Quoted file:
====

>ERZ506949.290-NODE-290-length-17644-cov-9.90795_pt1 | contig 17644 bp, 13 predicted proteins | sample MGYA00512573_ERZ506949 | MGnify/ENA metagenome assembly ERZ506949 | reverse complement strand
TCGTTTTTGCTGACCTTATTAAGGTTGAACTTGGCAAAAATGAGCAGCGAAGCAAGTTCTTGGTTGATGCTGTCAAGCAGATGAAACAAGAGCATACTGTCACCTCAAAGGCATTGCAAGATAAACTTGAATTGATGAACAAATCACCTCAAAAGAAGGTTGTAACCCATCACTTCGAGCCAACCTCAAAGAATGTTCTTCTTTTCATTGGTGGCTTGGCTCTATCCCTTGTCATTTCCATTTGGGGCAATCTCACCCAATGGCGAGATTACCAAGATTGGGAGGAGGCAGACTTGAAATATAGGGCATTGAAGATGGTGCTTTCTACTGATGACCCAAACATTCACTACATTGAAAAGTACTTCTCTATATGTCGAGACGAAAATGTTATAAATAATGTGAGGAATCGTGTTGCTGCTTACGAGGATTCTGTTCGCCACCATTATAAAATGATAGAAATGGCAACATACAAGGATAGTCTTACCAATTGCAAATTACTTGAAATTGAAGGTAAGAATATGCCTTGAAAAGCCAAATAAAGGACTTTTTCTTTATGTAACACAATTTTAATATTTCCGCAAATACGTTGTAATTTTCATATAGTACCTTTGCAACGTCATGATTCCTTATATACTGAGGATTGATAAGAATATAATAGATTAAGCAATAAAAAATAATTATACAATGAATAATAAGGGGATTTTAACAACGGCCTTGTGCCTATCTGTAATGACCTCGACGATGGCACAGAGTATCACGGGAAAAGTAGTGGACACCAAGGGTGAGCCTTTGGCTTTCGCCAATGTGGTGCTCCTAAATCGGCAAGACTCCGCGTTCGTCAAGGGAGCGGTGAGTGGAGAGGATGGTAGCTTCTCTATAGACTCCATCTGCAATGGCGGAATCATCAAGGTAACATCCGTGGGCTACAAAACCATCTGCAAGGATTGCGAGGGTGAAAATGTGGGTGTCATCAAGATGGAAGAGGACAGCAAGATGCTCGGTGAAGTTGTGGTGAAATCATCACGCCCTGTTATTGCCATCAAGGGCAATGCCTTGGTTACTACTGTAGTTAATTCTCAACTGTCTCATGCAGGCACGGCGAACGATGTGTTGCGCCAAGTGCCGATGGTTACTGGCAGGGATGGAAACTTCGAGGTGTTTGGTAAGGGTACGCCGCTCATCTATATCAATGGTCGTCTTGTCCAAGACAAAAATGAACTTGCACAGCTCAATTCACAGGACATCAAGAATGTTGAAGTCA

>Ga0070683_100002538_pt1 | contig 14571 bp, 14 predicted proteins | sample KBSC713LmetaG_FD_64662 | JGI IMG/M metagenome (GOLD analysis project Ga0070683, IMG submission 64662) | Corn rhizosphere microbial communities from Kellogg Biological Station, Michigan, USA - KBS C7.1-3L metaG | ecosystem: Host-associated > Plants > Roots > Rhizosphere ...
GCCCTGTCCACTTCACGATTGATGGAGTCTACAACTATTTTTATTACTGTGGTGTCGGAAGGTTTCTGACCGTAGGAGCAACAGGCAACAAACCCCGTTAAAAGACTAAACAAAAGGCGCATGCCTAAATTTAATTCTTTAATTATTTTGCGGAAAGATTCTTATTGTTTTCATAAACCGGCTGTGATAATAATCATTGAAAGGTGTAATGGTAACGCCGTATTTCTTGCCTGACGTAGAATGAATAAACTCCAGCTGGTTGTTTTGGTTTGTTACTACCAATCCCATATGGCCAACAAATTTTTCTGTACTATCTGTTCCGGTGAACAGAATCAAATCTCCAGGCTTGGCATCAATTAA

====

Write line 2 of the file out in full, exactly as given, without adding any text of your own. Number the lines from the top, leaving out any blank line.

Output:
TCGTTTTTGCTGACCTTATTAAGGTTGAACTTGGCAAAAATGAGCAGCGAAGCAAGTTCTTGGTTGATGCTGTCAAGCAGATGAAACAAGAGCATACTGTCACCTCAAAGGCATTGCAAGATAAACTTGAATTGATGAACAAATCACCTCAAAAGAAGGTTGTAACCCATCACTTCGAGCCAACCTCAAAGAATGTTCTTCTTTTCATTGGTGGCTTGGCTCTATCCCTTGTCATTTCCATTTGGGGCAATCTCACCCAATGGCGAGATTACCAAGATTGGGAGGAGGCAGACTTGAAATATAGGGCATTGAAGATGGTGCTTTCTACTGATGACCCAAACATTCACTACATTGAAAAGTACTTCTCTATATGTCGAGACGAAAATGTTATAAATAATGTGAGGAATCGTGTTGCTGCTTACGAGGATTCTGTTCGCCACCATTATAAAATGATAGAAATGGCAACATACAAGGATAGTCTTACCAATTGCAAATTACTTGAAATTGAAGGTAAGAATATGCCTTGAAAAGCCAAATAAAGGACTTTTTCTTTATGTAACACAATTTTAATATTTCCGCAAATACGTTGTAATTTTCATATAGTACCTTTGCAACGTCATGATTCCTTATATACTGAGGATTGATAAGAATATAATAGATTAAGCAATAAAAAATAATTATACAATGAATAATAAGGGGATTTTAACAACGGCCTTGTGCCTATCTGTAATGACCTCGACGATGGCACAGAGTATCACGGGAAAAGTAGTGGACACCAAGGGTGAGCCTTTGGCTTTCGCCAATGTGGTGCTCCTAAATCGGCAAGACTCCGCGTTCGTCAAGGGAGCGGTGAGTGGAGAGGATGGTAGCTTCTCTATAGACTCCATCTGCAATGGCGGAATCATCAAGGTAACATCCGTGGGCTACAAAACCATCTGCAAGGATTGCGAGGGTGAAAATGTGGGTGTCATCAAGATGGAAGAGGACAGCAAGATGCTCGGTGAAGTTGTGGTGAAATCATCACGCCCTGTTATTGCCATCAAGGGCAATGCCTTGGTTACTACTGTAGTTAATTCTCAACTGTCTCATGCAGGCACGGCGAACGATGTGTTGCGCCAAGTGCCGATGGTTACTGGCAGGGATGGAAACTTCGAGGTGTTTGGTAAGGGTACGCCGCTCATCTATATCAATGGTCGTCTTGTCCAAGACAAAAATGAACTTGCACAGCTCAATTCACAGGACATCAAGAATGTTGAAGTCA